ST. PAUL (WCCO) — For almost 30 years, a Twin Cities organization has been working to end domestic violence in Minnesota’s Hispanic community.
This holiday season they’re asking others to help families who find themselves in abusive relationships.
Maria Alvarado was one of those women. She came to Casa de Esperanza a year ago looking for help. Alvarado spoke to WCCO-TV through a translator.
“I came to the organization because of domestic violence,” she said.
Alvarado finally ended things with her husband after he stabbed her seven times.
“It was very good because they really supported me. It was good and everything,” she said.
The organization aims to approach advocacy from a “Latina cultural context.”
That context can sometimes be complicated for mainstream organizations to understand. Many of Casa de Esperanza’s clients worry about reporting abuse because of immigration issues.
Eva Benavidez Clayton does marketing and communications work for Casa de Esperanza.
“Latinas might not know how to navigate systems here or figure out how to access systems,” said Clayton.
Through the Minnesota’s only bilingual crisis line, the organization helps women navigate it all.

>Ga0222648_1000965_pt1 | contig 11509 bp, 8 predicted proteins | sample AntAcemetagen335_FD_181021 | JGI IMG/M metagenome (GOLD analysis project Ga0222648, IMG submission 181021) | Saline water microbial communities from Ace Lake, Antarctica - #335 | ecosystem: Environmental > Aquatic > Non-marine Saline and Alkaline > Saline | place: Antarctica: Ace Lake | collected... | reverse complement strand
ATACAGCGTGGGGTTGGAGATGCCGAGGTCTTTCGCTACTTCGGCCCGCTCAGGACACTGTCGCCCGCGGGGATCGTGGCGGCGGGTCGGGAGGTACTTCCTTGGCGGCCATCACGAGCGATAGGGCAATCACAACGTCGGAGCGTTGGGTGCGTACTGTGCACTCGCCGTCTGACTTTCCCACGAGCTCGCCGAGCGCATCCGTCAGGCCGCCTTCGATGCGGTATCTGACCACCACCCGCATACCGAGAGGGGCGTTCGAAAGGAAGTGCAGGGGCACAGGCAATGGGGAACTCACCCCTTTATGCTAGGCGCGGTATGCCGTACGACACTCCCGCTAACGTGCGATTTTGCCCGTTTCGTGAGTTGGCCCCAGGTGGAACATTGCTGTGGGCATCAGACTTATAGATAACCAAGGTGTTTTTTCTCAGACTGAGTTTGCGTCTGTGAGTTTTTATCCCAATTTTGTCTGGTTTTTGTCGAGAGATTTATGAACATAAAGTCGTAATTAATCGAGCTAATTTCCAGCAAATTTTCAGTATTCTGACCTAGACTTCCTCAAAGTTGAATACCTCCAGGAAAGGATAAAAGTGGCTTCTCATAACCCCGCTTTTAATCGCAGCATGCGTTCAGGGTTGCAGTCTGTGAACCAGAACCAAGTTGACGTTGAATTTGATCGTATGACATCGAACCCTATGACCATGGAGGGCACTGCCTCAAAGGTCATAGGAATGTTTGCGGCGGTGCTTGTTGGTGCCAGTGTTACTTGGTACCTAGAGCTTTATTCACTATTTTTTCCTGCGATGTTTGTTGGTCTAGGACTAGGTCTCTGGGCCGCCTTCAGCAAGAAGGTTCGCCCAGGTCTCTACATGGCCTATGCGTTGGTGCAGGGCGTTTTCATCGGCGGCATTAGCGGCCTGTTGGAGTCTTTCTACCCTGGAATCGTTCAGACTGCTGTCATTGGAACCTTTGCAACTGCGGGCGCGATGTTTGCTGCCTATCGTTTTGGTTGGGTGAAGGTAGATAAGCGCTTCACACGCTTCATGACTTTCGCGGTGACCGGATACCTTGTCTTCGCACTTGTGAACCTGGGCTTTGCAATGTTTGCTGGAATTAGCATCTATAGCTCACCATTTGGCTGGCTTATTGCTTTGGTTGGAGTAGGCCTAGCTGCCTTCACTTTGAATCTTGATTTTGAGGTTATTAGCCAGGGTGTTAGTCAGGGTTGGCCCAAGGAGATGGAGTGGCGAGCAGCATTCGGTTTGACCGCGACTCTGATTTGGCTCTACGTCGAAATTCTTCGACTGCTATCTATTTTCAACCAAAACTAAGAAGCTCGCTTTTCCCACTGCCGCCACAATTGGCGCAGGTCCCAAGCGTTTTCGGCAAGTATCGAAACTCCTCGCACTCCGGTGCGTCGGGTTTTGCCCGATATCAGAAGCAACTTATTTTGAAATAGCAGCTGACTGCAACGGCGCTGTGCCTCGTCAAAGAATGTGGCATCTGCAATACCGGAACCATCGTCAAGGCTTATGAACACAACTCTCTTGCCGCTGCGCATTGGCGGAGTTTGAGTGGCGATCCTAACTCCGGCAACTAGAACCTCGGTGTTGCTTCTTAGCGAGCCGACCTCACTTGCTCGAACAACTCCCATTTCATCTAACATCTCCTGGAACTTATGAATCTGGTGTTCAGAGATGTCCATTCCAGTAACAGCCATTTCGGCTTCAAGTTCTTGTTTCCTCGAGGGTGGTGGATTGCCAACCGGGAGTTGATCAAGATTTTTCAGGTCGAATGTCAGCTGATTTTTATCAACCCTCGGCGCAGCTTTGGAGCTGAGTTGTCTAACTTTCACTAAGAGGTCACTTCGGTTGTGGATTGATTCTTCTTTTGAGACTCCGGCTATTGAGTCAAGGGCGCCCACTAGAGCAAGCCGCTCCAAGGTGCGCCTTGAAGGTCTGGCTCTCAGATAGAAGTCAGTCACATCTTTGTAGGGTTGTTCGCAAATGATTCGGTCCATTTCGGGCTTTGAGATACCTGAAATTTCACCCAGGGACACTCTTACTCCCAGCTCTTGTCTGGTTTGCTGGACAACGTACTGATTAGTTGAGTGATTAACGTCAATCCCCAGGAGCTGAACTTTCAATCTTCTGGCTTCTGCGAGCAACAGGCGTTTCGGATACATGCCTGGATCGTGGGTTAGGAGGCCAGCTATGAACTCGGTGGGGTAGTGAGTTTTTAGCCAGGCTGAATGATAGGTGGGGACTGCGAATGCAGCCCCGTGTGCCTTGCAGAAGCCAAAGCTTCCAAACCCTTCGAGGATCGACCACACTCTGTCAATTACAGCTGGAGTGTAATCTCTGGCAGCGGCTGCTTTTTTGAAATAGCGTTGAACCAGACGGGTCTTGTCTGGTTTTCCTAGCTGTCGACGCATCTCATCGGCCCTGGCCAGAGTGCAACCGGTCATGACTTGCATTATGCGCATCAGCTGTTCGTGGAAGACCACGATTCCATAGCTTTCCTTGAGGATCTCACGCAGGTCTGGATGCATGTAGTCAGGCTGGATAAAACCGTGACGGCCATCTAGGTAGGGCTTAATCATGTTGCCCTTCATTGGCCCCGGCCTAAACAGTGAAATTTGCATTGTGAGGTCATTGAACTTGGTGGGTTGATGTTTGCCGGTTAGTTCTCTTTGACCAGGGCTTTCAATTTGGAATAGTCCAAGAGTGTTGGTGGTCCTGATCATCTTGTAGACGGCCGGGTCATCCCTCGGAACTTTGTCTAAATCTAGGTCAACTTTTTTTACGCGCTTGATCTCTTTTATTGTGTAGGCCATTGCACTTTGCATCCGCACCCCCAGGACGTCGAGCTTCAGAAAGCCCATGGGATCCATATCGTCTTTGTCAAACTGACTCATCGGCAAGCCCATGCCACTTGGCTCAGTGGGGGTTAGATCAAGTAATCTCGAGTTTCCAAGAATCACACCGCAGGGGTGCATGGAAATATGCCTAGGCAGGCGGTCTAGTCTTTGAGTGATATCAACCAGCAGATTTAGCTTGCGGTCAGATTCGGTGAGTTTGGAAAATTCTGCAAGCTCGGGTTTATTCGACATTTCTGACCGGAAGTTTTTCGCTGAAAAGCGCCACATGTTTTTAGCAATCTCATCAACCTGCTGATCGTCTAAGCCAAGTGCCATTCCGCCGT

“Strong and healthy communities are communities where people can get access to resources and information,” said Clayton.
Alvarado found safety at the shelter they offer. She takes part in classes with other women in similar circumstances.
“I would like to tell them that if they are in a situation of domestic violence that they can escape and that they can ask for help,” said Alvarado.
Casa de Esperanza hosts a holiday charity drive for families in need each Christmas, called Projecto Navidad. There are still some families waiting to be “adopted” this year. Donors can buy gifts and food for a family.
People who would like to help or know more about it can call (651) 646-5553 or visit Casa de Esperanza’s website. Victims should be careful about visiting the site on a computer their abuser has access to.
The Minnesota Coalition for Battered Women and the Minnesota Domestic Violence Crisis Line at 1-866-223-1111 are also good resources.
WCCO-TV’s Liz Collin Reports